Prayer Offices from Mission St. Clare: Resource for praying the prayer offices from the Book of Common Prayer. Organized daily with readings, and even music. Mobile friendly option available.
Anglican Prayer Beads: Adapted from both the Rosary and the Orthodox Prayer Rope, the Anglican “Rosary” is a tactile tool for prayer.
Orthodox Prayer Rope: One of the older types of prayer ropes in the Christian tradition, the Orthodox Prayer rope may have different, significant numbers of knots. An ancient prayer (about 5th Century CE) known as “the Jesus Prayer” is prayed on each knot, and when there are beads, often the “Our Father” is prayed.
Rosary: Traditionally used by Roman Catholics, the Rosary is a circular string of beads, ending with a short string and a cross. Specific prayers are prayed, using each bead to ‘count’, or focus each prayer. And while this tool for prayer has not become overly mainstream outside of Roman Catholicism, it has found some popularity within Protestant traditions in the past couple decades. A great resource to learn how to pray the Rosary, and even order one for yourself, here is a good resource: Rosary Army.
Lectio Divina: A prayer form meaning “Divine Reading” is a way of praying with Scripture, and has origins in the Benedictine monastic tradition. Utilizing four steps, or “movements” this prayer form begins with a close reading of portions of Scripture, which are meditated upon, a time of prayer, and finally a period of contemplation, or opening one’s heart and mind to the Presence of God. A nice “how to” on Lectio Divina can be found through the link from beliefnet.com.
Ignatian Contemplation: Developed within the Jesuit Order, and based upon Ignatius of Loyola‘s belief that God can speak to us using our imagination, thoughts and memories; Ignation Contemplation is a contemplative practice with a slightly different focus from Lectio Divina. Effectively, by using “scenes” in the life of Jesus, one is invited to picture the events, people, sounds and surroundings. As the imagination begins to build the scene, the Holy Spirit is then invited/able to help to reveal a particular aspect of Jesus, and his life. A helpful explanation can be found here at the Ignation Spirituality page.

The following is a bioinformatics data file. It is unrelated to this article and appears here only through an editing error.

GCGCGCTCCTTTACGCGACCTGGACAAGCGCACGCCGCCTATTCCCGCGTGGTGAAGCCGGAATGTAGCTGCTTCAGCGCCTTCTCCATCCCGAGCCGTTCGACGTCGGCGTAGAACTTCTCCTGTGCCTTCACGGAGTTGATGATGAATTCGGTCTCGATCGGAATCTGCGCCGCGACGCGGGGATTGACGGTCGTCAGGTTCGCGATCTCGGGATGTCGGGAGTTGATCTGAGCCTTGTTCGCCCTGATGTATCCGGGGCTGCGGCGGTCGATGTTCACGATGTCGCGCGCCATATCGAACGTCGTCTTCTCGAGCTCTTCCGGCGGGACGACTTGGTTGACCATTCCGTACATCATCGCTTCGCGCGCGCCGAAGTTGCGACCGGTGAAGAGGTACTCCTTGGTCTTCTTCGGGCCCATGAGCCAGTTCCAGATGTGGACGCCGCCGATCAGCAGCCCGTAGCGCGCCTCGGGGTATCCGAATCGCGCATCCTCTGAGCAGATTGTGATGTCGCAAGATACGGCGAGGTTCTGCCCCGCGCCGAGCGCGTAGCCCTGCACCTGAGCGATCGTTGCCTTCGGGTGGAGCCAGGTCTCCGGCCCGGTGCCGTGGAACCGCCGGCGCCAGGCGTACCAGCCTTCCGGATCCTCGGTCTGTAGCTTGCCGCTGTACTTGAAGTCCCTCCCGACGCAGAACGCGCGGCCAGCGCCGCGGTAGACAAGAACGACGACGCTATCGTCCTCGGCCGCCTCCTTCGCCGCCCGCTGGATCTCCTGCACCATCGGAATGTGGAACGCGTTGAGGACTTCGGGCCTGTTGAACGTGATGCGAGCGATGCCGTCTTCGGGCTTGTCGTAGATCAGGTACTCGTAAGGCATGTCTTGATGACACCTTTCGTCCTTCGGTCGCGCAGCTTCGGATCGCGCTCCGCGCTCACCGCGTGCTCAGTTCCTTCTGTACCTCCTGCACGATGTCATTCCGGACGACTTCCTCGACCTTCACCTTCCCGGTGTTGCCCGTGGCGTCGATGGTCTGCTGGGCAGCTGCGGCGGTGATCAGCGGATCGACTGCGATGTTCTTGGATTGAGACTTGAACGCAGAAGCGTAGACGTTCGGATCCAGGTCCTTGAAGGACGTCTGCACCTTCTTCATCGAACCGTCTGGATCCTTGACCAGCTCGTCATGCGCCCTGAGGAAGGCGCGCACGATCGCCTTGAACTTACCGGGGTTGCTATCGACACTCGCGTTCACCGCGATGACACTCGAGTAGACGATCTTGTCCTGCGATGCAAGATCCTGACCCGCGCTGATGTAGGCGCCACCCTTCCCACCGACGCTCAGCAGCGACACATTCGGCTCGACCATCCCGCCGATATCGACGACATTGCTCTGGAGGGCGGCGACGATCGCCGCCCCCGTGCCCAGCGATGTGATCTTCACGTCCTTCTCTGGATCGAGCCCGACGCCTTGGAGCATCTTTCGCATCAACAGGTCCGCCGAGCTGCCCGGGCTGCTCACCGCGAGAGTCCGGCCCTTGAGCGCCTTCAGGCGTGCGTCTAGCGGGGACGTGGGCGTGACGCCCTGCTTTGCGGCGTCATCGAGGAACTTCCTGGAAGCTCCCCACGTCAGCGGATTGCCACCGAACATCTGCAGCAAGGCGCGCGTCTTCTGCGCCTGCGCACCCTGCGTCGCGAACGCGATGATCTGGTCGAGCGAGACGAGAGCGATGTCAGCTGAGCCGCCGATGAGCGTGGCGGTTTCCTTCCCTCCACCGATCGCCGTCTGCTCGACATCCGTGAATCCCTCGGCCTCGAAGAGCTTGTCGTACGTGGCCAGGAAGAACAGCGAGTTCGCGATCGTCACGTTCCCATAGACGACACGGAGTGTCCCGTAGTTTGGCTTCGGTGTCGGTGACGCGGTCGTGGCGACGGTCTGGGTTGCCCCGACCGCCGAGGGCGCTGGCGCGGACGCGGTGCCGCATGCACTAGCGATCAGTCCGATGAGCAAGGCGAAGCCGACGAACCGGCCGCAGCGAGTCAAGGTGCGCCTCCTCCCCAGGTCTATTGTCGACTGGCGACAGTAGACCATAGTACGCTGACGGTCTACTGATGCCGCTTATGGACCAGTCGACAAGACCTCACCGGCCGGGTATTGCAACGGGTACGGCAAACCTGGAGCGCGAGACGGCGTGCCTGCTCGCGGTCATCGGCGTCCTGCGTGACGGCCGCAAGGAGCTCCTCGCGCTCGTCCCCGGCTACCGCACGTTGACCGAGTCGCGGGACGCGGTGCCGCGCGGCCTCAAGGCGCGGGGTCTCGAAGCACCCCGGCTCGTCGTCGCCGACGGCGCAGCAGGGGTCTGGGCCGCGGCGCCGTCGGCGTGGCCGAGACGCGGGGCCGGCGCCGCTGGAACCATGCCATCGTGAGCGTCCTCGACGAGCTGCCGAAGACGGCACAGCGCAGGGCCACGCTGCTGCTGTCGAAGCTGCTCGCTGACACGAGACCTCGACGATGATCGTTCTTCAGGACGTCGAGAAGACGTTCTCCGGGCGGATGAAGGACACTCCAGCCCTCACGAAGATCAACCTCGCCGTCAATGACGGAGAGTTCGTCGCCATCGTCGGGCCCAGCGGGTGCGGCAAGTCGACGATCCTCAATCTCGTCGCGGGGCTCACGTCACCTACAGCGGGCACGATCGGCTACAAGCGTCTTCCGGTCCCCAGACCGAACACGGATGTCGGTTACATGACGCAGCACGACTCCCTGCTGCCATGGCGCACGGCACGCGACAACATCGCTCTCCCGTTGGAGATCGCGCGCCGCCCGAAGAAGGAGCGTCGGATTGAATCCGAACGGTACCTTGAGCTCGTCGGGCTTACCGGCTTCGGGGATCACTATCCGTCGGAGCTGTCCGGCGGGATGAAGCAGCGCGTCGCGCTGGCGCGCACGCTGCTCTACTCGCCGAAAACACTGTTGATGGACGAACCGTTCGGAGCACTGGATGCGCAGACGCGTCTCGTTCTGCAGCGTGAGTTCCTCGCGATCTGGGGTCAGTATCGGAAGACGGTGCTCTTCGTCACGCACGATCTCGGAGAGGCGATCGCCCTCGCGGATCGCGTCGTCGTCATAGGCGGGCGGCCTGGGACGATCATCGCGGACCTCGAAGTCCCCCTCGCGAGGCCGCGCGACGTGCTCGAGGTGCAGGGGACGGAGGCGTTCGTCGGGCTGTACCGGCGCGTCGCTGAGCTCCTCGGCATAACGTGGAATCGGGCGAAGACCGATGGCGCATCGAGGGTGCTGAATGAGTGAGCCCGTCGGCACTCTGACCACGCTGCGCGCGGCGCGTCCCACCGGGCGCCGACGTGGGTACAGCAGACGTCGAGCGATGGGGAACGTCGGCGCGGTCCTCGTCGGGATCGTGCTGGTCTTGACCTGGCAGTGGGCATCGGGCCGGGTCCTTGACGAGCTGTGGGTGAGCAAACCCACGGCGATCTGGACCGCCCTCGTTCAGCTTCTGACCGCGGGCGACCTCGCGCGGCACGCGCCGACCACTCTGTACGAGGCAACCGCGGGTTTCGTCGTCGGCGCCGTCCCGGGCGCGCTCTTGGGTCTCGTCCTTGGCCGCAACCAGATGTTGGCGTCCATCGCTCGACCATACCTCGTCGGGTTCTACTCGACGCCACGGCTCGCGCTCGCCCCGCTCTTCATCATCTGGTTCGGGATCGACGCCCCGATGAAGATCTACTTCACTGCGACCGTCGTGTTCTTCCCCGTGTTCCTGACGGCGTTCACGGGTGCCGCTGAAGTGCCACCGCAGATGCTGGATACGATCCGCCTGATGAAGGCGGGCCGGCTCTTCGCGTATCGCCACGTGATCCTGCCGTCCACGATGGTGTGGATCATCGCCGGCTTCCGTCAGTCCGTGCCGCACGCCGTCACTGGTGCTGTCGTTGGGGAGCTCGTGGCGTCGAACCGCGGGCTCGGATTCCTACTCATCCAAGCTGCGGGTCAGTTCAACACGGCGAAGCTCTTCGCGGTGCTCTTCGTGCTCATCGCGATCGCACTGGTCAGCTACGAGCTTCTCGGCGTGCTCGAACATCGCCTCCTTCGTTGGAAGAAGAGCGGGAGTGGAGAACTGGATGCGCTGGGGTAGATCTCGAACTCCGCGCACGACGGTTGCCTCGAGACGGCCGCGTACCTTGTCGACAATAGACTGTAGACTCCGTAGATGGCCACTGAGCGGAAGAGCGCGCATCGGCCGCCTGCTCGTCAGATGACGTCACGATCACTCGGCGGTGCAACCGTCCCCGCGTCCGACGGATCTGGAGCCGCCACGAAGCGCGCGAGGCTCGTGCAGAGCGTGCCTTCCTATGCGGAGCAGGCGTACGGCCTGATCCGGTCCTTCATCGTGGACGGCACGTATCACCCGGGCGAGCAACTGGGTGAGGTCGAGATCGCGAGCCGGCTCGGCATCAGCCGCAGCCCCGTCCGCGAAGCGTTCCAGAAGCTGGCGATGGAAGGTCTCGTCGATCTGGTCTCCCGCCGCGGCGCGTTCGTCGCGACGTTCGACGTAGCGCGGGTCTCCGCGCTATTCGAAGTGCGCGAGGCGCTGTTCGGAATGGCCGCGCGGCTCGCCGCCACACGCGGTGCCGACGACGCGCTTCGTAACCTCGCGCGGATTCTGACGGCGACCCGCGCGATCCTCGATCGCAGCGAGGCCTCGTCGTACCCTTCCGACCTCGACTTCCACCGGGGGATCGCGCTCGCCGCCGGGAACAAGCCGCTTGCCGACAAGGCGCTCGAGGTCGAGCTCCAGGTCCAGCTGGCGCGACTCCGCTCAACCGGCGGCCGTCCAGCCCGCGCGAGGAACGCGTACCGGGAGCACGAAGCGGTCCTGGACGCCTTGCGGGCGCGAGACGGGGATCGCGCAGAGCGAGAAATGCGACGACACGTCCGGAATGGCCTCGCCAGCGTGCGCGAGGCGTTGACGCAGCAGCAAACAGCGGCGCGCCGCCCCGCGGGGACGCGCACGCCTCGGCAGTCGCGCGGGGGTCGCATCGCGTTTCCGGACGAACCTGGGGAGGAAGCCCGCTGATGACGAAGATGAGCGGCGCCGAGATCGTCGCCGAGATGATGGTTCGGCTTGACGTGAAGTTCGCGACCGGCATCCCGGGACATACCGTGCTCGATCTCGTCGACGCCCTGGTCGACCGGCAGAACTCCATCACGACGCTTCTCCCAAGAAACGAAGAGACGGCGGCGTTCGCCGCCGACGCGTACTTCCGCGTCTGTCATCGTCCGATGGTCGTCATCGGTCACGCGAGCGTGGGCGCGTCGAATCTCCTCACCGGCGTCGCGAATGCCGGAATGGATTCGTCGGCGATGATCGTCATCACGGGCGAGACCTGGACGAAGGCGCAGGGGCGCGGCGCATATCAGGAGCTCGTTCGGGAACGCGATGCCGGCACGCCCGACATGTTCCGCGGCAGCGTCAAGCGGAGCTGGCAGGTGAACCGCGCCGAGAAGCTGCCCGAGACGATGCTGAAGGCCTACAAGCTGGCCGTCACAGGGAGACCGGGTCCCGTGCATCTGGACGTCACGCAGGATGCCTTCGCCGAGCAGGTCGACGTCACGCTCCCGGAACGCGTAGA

Centering Prayer (Christian Meditation): Both Centering Prayer and Christian Meditation are practices of contemplative prayer used within the Christian tradition. Through the use of a “sacred word” or phrase, one is oriented to quiet the mind and become open to the Presence of God. While each practice has particular approaches, both are compatible. Separate links are provided for each, however, it may be helpful to note that Centering Prayer is the more common and familiar form of contemplative prayer within Episcopal circles–in fact, Bp. Sutton (our Bishop Diocesan) is a practitioner, student and writer regarding Centering Prayer practice.
Praying with Icons: In the Eastern Church tradition, Icons are understood to be “windows” to the divine. In other words, icons are not considered simply pictures or images of holy things. Instead, Icons are a kind of “invitation” to see beyond the image, and to help one orient to the true image of Holy things. Icons are said to be “written” rather than drawn or painted. This is a way in which Icons can be understood as something other than “graven images” which are prohibited in the 10 Commandments. Along with being representations of people and scenes from Scripture and Church History (images which are repeated, because they are believed to preserve true, historical images in some cases), Icons are not only themselves objects of reverence, but can also be used for the purpose of prayer. Through use of imagination, and close attention to the images within Icons, one is invited to contemplate God’s holiness and Presence as if it were light through a window. Follow the above links for more explanation regarding Icons, and check out Br. James Koester’s SSJE article about praying with Icons.
Labyrinth & Walking Prayer: A Labyrinth is an ancient tool for use in a form of walking contemplation. Although the Labyrinth predates Christian usage, it has continued to be a way of facilitating contemplation and spiritual focus. While there are a variety of traditional designs for a prayer Labyrinth, all of them have a clear path to and from the center. By taking time to intentionally follow the path, one experiences the calming affect of movement, all the while allowing for a quiet intentional space for prayer and contemplation. Some have even found that tracing the path on a picture of a Labyrinth also be a prayerful and contemplative experience. Similarly, the same intention can be applied to a walk outside of a Labyrinth–a practice which might be considered a kind of “Walking Prayer.”